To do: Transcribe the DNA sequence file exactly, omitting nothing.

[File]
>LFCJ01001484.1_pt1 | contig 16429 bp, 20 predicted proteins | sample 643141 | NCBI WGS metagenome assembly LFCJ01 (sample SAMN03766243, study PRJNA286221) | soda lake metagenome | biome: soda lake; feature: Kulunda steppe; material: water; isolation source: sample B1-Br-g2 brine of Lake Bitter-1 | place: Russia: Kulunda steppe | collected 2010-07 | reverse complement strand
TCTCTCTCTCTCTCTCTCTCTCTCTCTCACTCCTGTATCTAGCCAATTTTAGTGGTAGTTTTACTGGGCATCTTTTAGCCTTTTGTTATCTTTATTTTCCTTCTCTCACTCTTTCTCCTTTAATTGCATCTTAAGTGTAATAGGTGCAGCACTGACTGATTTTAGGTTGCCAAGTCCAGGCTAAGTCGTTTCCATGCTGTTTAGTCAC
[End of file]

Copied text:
>LFCJ01001484.1_pt1 | contig 16429 bp, 20 predicted proteins | sample 643141 | NCBI WGS metagenome assembly LFCJ01 (sample SAMN03766243, study PRJNA286221) | soda lake metagenome | biome: soda lake; feature: Kulunda steppe; material: water; isolation source: sample B1-Br-g2 brine of Lake Bitter-1 | place: Russia: Kulunda steppe | collected 2010-07 | reverse complement strand
TCTCTCTCTCTCTCTCTCTCTCTCTCTCACTCCTGTATCTAGCCAATTTTAGTGGTAGTTTTACTGGGCATCTTTTAGCCTTTTGTTATCTTTATTTTCCTTCTCTCACTCTTTCTCCTTTAATTGCATCTTAAGTGTAATAGGTGCAGCACTGACTGATTTTAGGTTGCCAAGTCCAGGCTAAGTCGTTTCCATGCTGTTTAGTCAC